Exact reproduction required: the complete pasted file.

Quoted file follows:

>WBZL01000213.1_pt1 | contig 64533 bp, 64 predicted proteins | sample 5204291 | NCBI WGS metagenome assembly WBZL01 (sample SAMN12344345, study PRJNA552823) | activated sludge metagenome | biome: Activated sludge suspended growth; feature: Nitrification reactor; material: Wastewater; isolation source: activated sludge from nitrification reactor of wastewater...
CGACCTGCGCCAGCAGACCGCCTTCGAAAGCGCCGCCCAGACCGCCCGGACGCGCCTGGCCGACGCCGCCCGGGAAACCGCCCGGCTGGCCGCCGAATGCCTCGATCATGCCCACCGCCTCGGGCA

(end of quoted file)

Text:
>WBZL01000213.1_pt1 | contig 64533 bp, 64 predicted proteins | sample 5204291 | NCBI WGS metagenome assembly WBZL01 (sample SAMN12344345, study PRJNA552823) | activated sludge metagenome | biome: Activated sludge suspended growth; feature: Nitrification reactor; material: Wastewater; isolation source: activated sludge from nitrification reactor of wastewater...
CGACCTGCGCCAGCAGACCGCCTTCGAAAGCGCCGCCCAGACCGCCCGGACGCGCCTGGCCGACGCCGCCCGGGAAACCGCCCGGCTGGCCGCCGAATGCCTCGATCATGCCCACCGCCTCGGGCA